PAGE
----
This professor has led the world in developing managerial accounting, not only in his classes but especially with his writing. Moreover, with the help of his senior colleagues, particularly Bob Jaedicke and Bob Sprouse (who left the Stanford GSB faculty to join the Financial Accounting Standards Board at its inception in 1973), Horngren has also fostered two generations of academics who have achieved eminence in their own right: first Chicago-bred Joel Demski, his former student, and Bill Beaver; and later George Foster, Jim Patell, and Mark Wolfson.
He has further been a national leader in such organizations as the American Accounting Association, the National Association of Accountants, and the American Institute of Certified Public Accountants as a member of the Accounting Principles Board (APB) from Opinions 13 through 31.
He is devoted to his family. He calls his wife, Joan, his “balance wheel.” In a unique gesture, he funded a Stanford accounting professorship in her name, even if she didn’t remember what the initials “APB” stand for.
He unsmilingly believes that teaching is a noble profession and the harder you work, the luckier you get. He is the fiftieth inductee into the Accounting Hall of Fame.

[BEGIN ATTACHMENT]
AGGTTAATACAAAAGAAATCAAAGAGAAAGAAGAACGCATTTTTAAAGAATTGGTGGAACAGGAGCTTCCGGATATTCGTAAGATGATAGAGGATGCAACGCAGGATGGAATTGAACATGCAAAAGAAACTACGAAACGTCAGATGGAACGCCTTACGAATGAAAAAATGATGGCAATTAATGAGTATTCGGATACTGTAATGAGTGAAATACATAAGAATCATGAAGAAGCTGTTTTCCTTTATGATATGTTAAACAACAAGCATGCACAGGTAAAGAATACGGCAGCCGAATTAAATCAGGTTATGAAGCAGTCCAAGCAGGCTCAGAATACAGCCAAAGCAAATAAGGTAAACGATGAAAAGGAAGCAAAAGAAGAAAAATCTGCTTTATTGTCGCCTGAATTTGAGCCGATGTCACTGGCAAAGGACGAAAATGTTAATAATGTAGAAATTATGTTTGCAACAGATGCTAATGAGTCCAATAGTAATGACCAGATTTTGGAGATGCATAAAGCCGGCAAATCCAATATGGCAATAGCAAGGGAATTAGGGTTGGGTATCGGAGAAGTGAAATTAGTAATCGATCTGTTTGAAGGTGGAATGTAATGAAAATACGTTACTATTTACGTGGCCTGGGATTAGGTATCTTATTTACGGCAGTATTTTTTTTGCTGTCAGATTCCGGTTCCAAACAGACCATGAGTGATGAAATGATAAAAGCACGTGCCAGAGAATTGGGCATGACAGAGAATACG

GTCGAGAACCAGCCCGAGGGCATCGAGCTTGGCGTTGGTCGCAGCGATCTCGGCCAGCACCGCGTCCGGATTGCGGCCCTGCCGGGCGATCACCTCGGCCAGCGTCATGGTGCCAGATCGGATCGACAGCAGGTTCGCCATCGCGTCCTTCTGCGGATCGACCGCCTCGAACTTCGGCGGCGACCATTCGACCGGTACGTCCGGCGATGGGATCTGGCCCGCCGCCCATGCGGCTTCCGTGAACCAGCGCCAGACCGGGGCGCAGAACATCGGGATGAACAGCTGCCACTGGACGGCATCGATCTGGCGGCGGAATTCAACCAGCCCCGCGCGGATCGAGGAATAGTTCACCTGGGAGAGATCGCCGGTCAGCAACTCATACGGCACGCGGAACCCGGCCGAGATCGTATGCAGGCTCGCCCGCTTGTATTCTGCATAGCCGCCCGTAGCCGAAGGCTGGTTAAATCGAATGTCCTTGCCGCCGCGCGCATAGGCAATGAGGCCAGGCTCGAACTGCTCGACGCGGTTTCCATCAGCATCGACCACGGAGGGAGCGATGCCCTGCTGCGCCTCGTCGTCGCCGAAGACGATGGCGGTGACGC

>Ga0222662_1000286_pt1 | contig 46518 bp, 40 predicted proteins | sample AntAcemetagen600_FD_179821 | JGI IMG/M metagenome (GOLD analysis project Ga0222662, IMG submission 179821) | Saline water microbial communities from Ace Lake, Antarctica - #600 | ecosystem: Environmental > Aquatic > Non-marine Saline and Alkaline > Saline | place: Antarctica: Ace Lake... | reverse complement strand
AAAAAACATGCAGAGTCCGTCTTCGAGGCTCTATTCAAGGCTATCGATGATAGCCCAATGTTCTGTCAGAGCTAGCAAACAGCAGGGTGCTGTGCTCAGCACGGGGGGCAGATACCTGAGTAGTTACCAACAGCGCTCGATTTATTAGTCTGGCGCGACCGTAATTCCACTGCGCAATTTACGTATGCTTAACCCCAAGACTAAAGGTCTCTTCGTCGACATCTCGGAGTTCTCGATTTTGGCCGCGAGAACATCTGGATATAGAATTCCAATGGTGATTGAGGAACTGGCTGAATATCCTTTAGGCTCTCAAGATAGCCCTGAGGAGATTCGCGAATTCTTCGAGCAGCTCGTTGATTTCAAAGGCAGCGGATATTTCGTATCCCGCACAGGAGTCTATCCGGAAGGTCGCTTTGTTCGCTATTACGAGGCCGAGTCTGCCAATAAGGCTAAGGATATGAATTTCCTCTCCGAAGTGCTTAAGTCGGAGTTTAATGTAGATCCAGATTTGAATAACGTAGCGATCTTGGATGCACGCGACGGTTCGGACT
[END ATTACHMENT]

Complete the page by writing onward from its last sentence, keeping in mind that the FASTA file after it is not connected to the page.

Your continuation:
Response — Charles T. Horngren
A professor’s career is heavily affected by his or her teachers, colleagues, and students. Mine is no exception. No matter where I have worked, I have always benefited from the stimulation of those around me.
The teaching of accounting has provided concrete self-satisfaction. Compared to many subjects, the body of knowledge in accounting courses is relatively well-defined. So a teacher can obtain quick feedback on the amount learned by students, even on a day-to-day basis.
All in all, in over 40 years of teaching, I have had at least 12,000 students in various classes. Because I habitually invite comments and questions, I invariably obtain useful knowledge and insights from students. I am convinced that students have kept me younger than I would be otherwise.
Of course, there are costs and benefits from almost everything we do. Having had so many students, I always try to be on my best behavior. Big Brother may not be watching, but a student may be looking — especially in airports. You can judge whether such a phenomenon is a cost or a benefit.